This looks nice. Too bad I care more about Montgomery and Twisted Edwards curves (everyone say curve255129 and edDSA are great, and I believe them).I'm looking for one thing, which I hope should speed up signature and verification speed with very little bloat: converting a Twisted Edwards point to Montgomery space, then back (with that sign recovery trick after the Montgomery ladder).Reading (and trying to apply) the relevant papers has been frustrating so far (I get wrong results), and I can't find code (or pseudo-code) I can use. Have someone implemented this?

 What exactly is the problem? Converting between Montgomery and twisted Edwards is well documented by now, for example in [3, Theorem 3.2] or RFC 7748. The descriptions in, e.g., [1, §3.2] or [2, §4.3] for the Montgomery y-recovery trick are pretty straightforward.
 The problem is, the following code doesn't work:`````` sv ge_scalarmult(ge *p, const ge *q, const u8 scalar[32]) { // convert q to montgomery format fe x1, y1, z1, x2, z2, x3, z3, t1, t2, t3, t4; fe_sub(z1, q->Z, q->Y); fe_mul(z1, z1, q->X); fe_invert(z1, z1); fe_add(t1, q->Z, q->Y); fe_mul(x1, q->X, t1 ); fe_mul(x1, x1, z1); fe_mul(y1, q->Z, t1 ); fe_mul(y1, y1, z1); fe_1(z1); // coherence // montgomery scalarmult x25519_ladder(x1, x2, z2, x3, z3, scalar); // recover the y1 coordinate fe_mul(t1, x1, z2); // t1 = x1 * z2 fe_add(t2, x2, t1); // t2 = x2 + t1 fe_sub(t3, x2, t1); // t3 = x2 − t1 fe_sq (t3, t3); // t3 = t3^2 fe_mul(t3, t3, x3); // t3 = t3 * x3 fe_mul973324(t1, z2);// t1 = 2a * z2 fe_add(t2, t2, t1); // t2 = t2 + t1 fe_mul(t4, x1, x2); // t4 = x1 * x2 fe_add(t4, t4, z2); // t4 = t4 + z2 fe_mul(t2, t2, t4); // t2 = t2 * t4 fe_mul(t1, t1, z2); // t1 = t1 * z2 fe_sub(t2, t2, t1); // t2 = t2 − t1 fe_mul(t2, t2, z3); // t2 = t2 * z3 fe_add(t1, y1, y1); // t1 = y1 + y1 fe_mul(t1, t1, z2); // t1 = t1 * z2 fe_mul(t1, t1, z3); // t1 = t1 * z3 fe_mul(x1, t1, x2); // x1 = t1 * x2 fe_sub(y1, t2, t3); // y1 = t2 − t3 fe_mul(z1, t1, z2); // z1 = t1 * z2 // convert back to twisted edwards fe_sub(t1 , x1, z1); fe_add(t2 , x1, z1); fe_mul(p->X, x1, t2); fe_mul(p->Y, y1, t1); fe_mul(p->Z, y1, t2); fe_mul(p->T, x1, t1); } `````` This is supposed to be a straightforward application of the first link you provided. I have no freaking idea what I did wrong. I can only say thef x25519_ladder() function is correct, because it gives the correct results for Diffie-Hellman.I'm not sure your Last 2 links contain the information I want. RFC 7748 is of no help whatsoever (I already have a correct curve25519 implementation).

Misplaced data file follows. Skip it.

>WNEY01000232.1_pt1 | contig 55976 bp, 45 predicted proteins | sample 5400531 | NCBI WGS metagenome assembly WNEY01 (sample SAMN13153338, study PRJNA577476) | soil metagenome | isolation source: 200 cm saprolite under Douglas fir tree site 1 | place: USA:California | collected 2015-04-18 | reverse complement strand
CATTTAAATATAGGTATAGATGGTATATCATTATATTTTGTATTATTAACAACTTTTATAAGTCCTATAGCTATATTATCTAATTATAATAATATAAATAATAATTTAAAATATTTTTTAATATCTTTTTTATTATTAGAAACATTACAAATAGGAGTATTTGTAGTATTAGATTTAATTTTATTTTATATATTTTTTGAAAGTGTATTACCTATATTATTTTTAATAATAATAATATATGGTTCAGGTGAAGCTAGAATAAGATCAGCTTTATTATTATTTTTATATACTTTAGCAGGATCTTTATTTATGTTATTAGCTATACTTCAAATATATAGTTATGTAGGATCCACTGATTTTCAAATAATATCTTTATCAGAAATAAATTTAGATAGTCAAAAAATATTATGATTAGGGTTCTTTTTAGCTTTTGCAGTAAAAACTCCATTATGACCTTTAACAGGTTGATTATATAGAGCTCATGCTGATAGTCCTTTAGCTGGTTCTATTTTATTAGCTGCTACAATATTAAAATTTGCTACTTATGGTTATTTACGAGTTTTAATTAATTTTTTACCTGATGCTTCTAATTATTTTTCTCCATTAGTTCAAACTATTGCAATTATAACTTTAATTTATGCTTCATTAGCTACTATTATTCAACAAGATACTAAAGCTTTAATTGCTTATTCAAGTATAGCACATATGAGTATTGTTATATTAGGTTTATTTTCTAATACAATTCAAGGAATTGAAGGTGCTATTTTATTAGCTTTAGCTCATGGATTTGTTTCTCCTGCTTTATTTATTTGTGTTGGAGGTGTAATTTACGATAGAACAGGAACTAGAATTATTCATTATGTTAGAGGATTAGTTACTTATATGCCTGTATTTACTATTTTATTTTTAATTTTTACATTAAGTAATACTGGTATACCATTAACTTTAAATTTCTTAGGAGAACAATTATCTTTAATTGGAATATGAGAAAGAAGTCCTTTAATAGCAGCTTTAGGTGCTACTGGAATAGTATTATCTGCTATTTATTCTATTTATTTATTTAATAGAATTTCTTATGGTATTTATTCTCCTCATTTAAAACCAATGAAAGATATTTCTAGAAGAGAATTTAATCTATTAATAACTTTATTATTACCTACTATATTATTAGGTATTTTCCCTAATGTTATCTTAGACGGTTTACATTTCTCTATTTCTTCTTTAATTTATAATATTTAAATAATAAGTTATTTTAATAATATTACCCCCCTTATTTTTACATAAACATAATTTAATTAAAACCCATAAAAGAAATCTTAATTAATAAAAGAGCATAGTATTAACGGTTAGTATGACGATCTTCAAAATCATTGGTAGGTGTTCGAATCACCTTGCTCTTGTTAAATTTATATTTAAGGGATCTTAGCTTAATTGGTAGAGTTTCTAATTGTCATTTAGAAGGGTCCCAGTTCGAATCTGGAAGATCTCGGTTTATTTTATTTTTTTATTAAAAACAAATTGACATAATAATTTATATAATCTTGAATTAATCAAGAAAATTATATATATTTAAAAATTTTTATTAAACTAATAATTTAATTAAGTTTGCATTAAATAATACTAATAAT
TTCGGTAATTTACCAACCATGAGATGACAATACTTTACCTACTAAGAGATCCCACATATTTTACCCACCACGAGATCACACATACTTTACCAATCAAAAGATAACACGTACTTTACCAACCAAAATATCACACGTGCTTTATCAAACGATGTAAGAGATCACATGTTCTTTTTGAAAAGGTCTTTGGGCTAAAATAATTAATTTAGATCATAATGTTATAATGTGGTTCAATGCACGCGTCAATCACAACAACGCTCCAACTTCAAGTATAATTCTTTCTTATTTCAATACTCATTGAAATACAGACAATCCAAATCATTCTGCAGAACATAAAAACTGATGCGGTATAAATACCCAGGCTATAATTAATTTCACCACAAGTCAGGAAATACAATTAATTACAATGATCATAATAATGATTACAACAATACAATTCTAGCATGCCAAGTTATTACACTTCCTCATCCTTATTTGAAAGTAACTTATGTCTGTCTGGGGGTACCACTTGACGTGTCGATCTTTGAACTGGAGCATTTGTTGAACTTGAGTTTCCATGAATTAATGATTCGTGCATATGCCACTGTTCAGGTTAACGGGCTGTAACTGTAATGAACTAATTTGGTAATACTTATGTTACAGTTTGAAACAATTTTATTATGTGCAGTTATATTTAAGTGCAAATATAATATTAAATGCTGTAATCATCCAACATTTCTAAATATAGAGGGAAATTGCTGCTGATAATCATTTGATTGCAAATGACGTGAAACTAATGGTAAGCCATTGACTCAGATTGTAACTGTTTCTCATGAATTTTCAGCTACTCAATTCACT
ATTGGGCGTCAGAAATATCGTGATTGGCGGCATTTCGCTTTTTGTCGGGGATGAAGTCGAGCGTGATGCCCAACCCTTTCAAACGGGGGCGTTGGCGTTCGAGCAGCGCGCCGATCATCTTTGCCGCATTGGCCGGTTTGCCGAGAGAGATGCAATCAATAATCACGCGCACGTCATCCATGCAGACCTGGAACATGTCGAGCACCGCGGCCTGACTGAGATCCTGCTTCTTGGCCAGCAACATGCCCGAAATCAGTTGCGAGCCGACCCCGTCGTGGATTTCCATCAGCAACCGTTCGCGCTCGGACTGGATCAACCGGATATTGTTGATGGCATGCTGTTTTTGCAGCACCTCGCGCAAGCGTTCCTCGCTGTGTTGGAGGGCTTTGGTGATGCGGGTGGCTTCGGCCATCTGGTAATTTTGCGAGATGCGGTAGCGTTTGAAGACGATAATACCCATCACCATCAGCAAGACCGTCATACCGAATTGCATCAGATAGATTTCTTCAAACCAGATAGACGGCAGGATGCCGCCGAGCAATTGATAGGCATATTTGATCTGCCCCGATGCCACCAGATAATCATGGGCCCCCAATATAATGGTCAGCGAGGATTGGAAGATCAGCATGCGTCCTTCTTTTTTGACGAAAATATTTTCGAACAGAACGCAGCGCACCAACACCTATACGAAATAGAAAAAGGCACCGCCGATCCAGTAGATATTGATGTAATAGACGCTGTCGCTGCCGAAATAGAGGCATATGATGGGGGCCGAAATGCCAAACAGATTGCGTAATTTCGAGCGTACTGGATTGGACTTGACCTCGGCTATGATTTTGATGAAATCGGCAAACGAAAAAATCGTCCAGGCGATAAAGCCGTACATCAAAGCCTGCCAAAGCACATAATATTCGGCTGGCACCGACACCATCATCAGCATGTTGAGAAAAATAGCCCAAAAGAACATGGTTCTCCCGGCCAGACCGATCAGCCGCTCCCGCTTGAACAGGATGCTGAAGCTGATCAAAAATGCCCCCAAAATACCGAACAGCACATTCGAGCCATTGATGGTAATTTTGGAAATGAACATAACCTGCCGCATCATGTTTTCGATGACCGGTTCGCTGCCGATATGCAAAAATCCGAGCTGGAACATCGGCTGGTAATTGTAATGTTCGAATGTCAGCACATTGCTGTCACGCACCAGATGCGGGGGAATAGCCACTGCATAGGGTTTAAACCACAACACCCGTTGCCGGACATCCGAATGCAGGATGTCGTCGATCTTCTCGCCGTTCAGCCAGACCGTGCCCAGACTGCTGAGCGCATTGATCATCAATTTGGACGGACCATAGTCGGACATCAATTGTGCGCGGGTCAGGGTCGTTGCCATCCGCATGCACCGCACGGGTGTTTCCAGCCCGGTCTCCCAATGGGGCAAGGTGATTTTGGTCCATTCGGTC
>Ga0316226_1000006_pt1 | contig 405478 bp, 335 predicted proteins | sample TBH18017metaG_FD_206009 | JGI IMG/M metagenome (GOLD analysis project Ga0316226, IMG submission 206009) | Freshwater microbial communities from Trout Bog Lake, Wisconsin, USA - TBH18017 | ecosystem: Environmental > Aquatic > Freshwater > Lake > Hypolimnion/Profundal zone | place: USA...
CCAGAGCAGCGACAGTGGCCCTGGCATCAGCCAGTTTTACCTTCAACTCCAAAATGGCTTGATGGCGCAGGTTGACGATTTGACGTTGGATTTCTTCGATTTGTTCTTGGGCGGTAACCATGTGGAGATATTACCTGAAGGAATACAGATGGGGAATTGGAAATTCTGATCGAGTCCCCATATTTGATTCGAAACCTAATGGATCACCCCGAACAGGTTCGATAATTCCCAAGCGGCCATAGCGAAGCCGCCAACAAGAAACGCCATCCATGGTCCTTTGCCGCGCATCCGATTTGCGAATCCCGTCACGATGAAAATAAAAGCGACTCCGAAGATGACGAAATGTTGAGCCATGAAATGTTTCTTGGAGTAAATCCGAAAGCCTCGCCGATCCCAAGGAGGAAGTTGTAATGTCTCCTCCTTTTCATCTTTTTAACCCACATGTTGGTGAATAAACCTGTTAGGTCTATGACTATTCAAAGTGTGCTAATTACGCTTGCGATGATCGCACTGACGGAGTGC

Your conversion between Edwards and Montgomery is not quite correct. I suspect that is why you're getting different results (though I didn't really go over the whole thing). RFC 7748 does include the correct conversion routines in page 4: ((1+y)/(1-y), sqrt(-486664) * ((1+y)/(1-y))/x) to go from ed25519 to x25519, and (sqrt(-486664) * u/v, (u-1)/(u+1)) to go back. So with some luck, you're only missing 2 multiplications by a constant.
 Okay, I went through my sources, and remembered I got my conversion from Wikipedia¹. Strangely, Wikipedia gives a different map than the RFC. (One DJB paper agrees with the RFC, so either the Wikipedia is wrong, or I'm missing something.) That's why I didn't multiply by any constant.I have a problem however: how do I find the modular square root of -486664?
 `````` sage: p=2^255-19 sage: sqrt(GF(p)(-486664)) 6853475219497561581579357271197624642482790079785650197046958215289687604742 `````` The formula in Wikipedia is not wrong, but note that it maps E_{a,d} to M_{A, B} with B = 4/(a - d) = -486664. curve25519, and pretty much every Montgomery curve, is defined with B = 1, so you need some extra twisting to get there.
 Excellent, thank you. I'll get on it right away.
 That would be terrific! I'll check that out, thanks.(Come to think of it, I should have tested the conversion by adding a useless round trip to the old algorithm. It would most probably have detected the problem.)
 Sounds like something to ask on https://crypto.stackexchange.com (if you think your mistake is in the crypto, and you don't care about the particular programming/scripting language syntax), or on https://stackoverflow.com (if you think the mistake is in the syntax somewhere).
 I think my mistake is in the crypto, so… stack exchange it is.